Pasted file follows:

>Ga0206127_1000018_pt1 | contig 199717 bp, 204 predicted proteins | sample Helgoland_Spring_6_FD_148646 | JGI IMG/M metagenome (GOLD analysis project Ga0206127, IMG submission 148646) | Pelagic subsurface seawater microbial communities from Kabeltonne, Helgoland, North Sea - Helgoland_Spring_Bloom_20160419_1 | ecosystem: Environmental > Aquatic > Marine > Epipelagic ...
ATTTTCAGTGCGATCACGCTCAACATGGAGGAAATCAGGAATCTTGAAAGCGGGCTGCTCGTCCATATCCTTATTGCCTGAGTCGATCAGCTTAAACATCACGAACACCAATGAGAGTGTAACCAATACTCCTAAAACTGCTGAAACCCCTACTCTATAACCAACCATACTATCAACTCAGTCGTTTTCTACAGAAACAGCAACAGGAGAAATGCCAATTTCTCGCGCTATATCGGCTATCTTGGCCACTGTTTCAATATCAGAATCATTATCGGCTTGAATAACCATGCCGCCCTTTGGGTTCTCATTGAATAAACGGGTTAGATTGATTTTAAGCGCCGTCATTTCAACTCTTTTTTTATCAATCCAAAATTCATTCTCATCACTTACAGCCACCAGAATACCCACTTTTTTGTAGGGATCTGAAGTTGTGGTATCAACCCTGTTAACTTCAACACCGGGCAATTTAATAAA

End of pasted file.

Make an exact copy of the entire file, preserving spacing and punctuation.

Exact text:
>Ga0206127_1000018_pt1 | contig 199717 bp, 204 predicted proteins | sample Helgoland_Spring_6_FD_148646 | JGI IMG/M metagenome (GOLD analysis project Ga0206127, IMG submission 148646) | Pelagic subsurface seawater microbial communities from Kabeltonne, Helgoland, North Sea - Helgoland_Spring_Bloom_20160419_1 | ecosystem: Environmental > Aquatic > Marine > Epipelagic ...
ATTTTCAGTGCGATCACGCTCAACATGGAGGAAATCAGGAATCTTGAAAGCGGGCTGCTCGTCCATATCCTTATTGCCTGAGTCGATCAGCTTAAACATCACGAACACCAATGAGAGTGTAACCAATACTCCTAAAACTGCTGAAACCCCTACTCTATAACCAACCATACTATCAACTCAGTCGTTTTCTACAGAAACAGCAACAGGAGAAATGCCAATTTCTCGCGCTATATCGGCTATCTTGGCCACTGTTTCAATATCAGAATCATTATCGGCTTGAATAACCATGCCGCCCTTTGGGTTCTCATTGAATAAACGGGTTAGATTGATTTTAAGCGCCGTCATTTCAACTCTTTTTTTATCAATCCAAAATTCATTCTCATCACTTACAGCCACCAGAATACCCACTTTTTTGTAGGGATCTGAAGTTGTGGTATCAACCCTGTTAACTTCAACACCGGGCAATTTAATAAA